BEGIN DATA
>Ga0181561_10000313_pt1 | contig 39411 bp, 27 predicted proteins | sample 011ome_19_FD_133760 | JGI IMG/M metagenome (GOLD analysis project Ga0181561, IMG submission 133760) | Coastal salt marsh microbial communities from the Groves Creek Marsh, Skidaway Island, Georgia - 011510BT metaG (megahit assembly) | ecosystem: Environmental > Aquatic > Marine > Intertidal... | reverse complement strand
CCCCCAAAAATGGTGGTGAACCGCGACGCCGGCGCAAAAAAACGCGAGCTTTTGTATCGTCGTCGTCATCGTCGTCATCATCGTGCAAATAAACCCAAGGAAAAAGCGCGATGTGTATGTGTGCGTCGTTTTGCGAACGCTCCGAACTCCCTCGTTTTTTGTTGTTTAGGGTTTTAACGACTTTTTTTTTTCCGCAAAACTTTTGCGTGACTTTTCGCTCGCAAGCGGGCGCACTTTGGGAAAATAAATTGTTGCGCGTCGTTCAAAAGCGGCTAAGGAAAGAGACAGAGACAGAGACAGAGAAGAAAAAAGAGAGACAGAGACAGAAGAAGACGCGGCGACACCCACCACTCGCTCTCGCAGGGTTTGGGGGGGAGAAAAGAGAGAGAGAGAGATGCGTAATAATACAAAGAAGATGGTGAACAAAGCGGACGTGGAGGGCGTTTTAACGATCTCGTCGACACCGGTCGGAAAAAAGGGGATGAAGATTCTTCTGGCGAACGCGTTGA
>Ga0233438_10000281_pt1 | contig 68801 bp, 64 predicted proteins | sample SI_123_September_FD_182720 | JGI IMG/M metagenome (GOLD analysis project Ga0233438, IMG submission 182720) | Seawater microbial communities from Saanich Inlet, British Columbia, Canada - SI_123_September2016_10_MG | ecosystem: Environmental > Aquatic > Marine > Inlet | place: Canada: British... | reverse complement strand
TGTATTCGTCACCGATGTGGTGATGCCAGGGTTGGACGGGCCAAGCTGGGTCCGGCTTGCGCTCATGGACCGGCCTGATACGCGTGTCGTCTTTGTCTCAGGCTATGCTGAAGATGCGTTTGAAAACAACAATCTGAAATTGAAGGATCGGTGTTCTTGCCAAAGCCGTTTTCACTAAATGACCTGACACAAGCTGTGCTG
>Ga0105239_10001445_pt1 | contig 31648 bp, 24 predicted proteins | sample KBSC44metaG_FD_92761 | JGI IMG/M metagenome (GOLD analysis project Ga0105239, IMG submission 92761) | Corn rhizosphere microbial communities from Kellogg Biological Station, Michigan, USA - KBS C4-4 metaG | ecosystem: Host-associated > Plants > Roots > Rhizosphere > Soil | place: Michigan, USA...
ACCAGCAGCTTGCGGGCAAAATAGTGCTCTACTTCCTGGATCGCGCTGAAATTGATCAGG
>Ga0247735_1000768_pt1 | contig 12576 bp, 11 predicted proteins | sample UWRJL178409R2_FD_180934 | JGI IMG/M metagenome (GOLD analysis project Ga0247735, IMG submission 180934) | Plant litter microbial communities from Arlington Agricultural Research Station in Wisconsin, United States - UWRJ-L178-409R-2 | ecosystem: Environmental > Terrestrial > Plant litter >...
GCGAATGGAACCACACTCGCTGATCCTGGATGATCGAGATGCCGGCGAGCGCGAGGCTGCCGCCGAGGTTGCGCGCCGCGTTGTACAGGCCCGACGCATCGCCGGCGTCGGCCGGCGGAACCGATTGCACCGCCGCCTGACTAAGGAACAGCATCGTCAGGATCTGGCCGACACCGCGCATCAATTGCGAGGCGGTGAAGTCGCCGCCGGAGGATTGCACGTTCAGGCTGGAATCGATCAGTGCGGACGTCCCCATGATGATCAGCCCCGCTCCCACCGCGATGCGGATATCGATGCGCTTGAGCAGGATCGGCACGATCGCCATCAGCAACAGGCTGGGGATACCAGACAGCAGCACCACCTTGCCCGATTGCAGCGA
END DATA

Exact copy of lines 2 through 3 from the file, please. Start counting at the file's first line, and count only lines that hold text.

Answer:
CCCCCAAAAATGGTGGTGAACCGCGACGCCGGCGCAAAAAAACGCGAGCTTTTGTATCGTCGTCGTCATCGTCGTCATCATCGTGCAAATAAACCCAAGGAAAAAGCGCGATGTGTATGTGTGCGTCGTTTTGCGAACGCTCCGAACTCCCTCGTTTTTTGTTGTTTAGGGTTTTAACGACTTTTTTTTTTCCGCAAAACTTTTGCGTGACTTTTCGCTCGCAAGCGGGCGCACTTTGGGAAAATAAATTGTTGCGCGTCGTTCAAAAGCGGCTAAGGAAAGAGACAGAGACAGAGACAGAGAAGAAAAAAGAGAGACAGAGACAGAAGAAGACGCGGCGACACCCACCACTCGCTCTCGCAGGGTTTGGGGGGGAGAAAAGAGAGAGAGAGAGATGCGTAATAATACAAAGAAGATGGTGAACAAAGCGGACGTGGAGGGCGTTTTAACGATCTCGTCGACACCGGTCGGAAAAAAGGGGATGAAGATTCTTCTGGCGAACGCGTTGA
>Ga0233438_10000281_pt1 | contig 68801 bp, 64 predicted proteins | sample SI_123_September_FD_182720 | JGI IMG/M metagenome (GOLD analysis project Ga0233438, IMG submission 182720) | Seawater microbial communities from Saanich Inlet, British Columbia, Canada - SI_123_September2016_10_MG | ecosystem: Environmental > Aquatic > Marine > Inlet | place: Canada: British... | reverse complement strand